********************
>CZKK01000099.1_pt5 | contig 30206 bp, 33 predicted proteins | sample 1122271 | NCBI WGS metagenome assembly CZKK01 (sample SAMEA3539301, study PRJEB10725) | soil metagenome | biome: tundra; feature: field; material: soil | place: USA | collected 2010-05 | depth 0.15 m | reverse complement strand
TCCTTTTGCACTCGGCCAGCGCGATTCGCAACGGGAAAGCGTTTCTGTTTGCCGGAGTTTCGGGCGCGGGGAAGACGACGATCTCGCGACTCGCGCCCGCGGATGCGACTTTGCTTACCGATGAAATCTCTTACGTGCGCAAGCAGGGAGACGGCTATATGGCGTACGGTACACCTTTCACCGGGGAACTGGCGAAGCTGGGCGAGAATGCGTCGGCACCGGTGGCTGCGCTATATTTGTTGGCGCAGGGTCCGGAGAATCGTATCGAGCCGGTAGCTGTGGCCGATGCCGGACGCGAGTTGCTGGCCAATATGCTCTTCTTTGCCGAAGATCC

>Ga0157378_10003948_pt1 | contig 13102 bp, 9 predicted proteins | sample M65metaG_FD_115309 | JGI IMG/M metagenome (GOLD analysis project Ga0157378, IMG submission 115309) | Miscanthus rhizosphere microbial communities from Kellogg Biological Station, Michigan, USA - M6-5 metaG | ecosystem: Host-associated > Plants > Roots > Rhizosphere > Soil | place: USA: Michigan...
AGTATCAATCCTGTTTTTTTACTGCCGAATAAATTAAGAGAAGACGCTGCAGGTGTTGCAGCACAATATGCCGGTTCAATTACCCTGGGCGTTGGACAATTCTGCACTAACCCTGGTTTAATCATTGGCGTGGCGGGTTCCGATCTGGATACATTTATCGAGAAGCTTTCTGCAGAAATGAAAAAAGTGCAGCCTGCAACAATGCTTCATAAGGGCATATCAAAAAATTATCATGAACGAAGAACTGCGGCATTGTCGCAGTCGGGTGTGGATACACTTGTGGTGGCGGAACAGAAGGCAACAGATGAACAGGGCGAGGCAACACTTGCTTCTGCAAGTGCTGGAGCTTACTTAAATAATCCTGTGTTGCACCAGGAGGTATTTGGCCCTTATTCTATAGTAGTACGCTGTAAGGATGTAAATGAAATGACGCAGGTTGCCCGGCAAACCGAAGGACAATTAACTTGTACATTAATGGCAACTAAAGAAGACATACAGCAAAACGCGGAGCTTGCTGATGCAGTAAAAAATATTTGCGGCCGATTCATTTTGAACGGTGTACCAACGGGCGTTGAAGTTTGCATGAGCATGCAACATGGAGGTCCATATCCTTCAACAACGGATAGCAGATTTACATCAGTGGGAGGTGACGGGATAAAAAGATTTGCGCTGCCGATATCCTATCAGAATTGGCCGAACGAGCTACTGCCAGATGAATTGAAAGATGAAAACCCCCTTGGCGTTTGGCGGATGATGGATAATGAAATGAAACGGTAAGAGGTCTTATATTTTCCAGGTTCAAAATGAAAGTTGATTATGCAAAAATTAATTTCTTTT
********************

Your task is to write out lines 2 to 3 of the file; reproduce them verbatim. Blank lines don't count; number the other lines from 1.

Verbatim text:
TCCTTTTGCACTCGGCCAGCGCGATTCGCAACGGGAAAGCGTTTCTGTTTGCCGGAGTTTCGGGCGCGGGGAAGACGACGATCTCGCGACTCGCGCCCGCGGATGCGACTTTGCTTACCGATGAAATCTCTTACGTGCGCAAGCAGGGAGACGGCTATATGGCGTACGGTACACCTTTCACCGGGGAACTGGCGAAGCTGGGCGAGAATGCGTCGGCACCGGTGGCTGCGCTATATTTGTTGGCGCAGGGTCCGGAGAATCGTATCGAGCCGGTAGCTGTGGCCGATGCCGGACGCGAGTTGCTGGCCAATATGCTCTTCTTTGCCGAAGATCC

>Ga0157378_10003948_pt1 | contig 13102 bp, 9 predicted proteins | sample M65metaG_FD_115309 | JGI IMG/M metagenome (GOLD analysis project Ga0157378, IMG submission 115309) | Miscanthus rhizosphere microbial communities from Kellogg Biological Station, Michigan, USA - M6-5 metaG | ecosystem: Host-associated > Plants > Roots > Rhizosphere > Soil | place: USA: Michigan...